She sat atop a frozen lake in Utah. Beneath snowcapped mountains, a rod began to bend under the glowing morning light. Seconds later, the snap of a camera shutter would etch the shimmering scales of her catch on a digital timeline.
By now, the purple hues of that rainbow trout are just one frame of a fish-fueled mosaic that Kristine Fischer has created over the last five years. It’s a mosaic that paints a portrait of angling and adventure from the bright waters of the Bahamas to the blackest swamps of bass country and, yes, to the icy peaks of the Mountain West.
Today, Fischer is enjoying the spotlight of a rising career in bass fishing. She’s a competitor " this year, and a multi-time national kayak tournament champion. She’s inked sponsorship deals with Z-Man, St. Croix Rods, AFTCO, Plano, Aqua Vu and RAM Mounts among others. To some, this may look like the unreachable pinnacle of a plan years in the making.
But Fischer disagrees. At her heart, she’s still a girl looking to quiet the chaos of the world around her. Fishing is her way to do so.
“It started as an outlet,” Fischer says. “It was an outlet for exploration and self-discovery. I wanted to get out of my comfort zone. I was in my mid-20’s. I was asking myself things like, ‘Who am I? What do I want to be? What do I want to do?’ Nothing made sense, and fishing allowed me to go outdoors and go look towards the future.”
That her search ultimately took Fischer, a small-town girl from Nebraska, to around 40 U.S. states. For a time, she held a fishing license in about 25 of them, making regular loops to and from favorite fishing holes in search of not only bass, but also trout, walleye, sturgeon, muskie and pike—all in a quest to explore the highways of America and the synapses of her soul.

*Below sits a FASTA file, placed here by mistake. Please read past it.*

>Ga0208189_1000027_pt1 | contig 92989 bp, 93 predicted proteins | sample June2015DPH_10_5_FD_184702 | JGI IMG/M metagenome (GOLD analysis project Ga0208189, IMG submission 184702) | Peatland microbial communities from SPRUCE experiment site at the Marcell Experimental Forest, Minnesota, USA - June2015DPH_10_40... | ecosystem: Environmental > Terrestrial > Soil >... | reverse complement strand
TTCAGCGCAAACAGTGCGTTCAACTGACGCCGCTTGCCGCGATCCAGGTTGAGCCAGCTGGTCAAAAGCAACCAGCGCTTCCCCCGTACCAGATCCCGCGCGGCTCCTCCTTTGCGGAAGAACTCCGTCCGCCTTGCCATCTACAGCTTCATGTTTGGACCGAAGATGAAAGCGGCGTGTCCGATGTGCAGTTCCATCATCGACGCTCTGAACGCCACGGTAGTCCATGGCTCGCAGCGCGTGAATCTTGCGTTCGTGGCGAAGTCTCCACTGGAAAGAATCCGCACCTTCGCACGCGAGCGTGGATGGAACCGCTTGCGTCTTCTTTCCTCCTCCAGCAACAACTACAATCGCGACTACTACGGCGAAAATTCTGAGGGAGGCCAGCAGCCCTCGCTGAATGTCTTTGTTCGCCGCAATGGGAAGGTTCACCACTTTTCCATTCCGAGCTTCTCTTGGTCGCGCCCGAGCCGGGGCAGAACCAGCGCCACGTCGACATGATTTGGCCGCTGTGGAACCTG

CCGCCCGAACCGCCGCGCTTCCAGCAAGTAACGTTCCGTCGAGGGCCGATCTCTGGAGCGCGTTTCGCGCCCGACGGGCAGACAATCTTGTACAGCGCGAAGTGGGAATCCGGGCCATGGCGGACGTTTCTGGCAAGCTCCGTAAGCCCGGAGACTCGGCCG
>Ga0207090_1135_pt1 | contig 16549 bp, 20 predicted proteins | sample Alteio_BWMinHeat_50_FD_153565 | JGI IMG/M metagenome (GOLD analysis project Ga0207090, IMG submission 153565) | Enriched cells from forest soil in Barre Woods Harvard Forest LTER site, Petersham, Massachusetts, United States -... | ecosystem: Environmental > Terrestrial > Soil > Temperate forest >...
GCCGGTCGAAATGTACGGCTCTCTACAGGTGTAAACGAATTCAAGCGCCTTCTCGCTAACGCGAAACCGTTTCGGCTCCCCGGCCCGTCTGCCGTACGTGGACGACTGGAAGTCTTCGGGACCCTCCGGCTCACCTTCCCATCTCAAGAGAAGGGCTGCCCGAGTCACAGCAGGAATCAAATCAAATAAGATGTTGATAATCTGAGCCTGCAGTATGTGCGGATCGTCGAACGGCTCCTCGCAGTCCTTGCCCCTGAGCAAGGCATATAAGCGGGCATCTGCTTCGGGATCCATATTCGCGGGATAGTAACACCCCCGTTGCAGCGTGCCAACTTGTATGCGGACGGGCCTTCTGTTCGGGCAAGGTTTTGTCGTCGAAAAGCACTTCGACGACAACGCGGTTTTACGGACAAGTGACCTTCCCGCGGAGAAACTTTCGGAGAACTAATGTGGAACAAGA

“We live in a society where people push the four year college degree,” Fischer adds. “They push a white picket fence, and a 401k and a retirement plan. It’s shoved down our throats as children, and when we grow up we are released into the world on that course. Luckily, I have always been one to ask questions. I have always gone against the grain in everything that I have done, and I’ve had several moments on the road where I realized that this is me living the life I always envisioned for myself.”
One such moment occurred six years ago at a remote camp in Wyoming’s Big Horn Mountains.
The Big Horns scrape 13,000 feet above the Earth’s crust about halfway between Yellowstone National Park and the looming specter of Devil’s Tower National Monument near the South Dakota border. Situated between two iconic national parks with very little in the way of cities nearby, the Big Horns tend to be overlooked my most travelers. They’re a wild and sparsely populated range home to moose, elk, eagles and black bears.
“I drove out there in the middle of the night with zero signal and set up my tent. I had no idea where I was, but I woke up about 100 yards from this alpine lake. The sun was coming down on it—it was the most beautiful thing—and I was in the middle of nowhere. I fished that lake. I caught a couple of brook trout in it, and I knew then that I had never felt more alive.”
On her first forays, she’d pack fly rods because they’re easily collapsible and stow in backpacks, backseats and bags. Fishing, she’d learned, was the one way to quiet her hyperactive mind. And it was an excuse to stay out on the road, away from the picket fences that, in her mind, do more to contain people than protect them.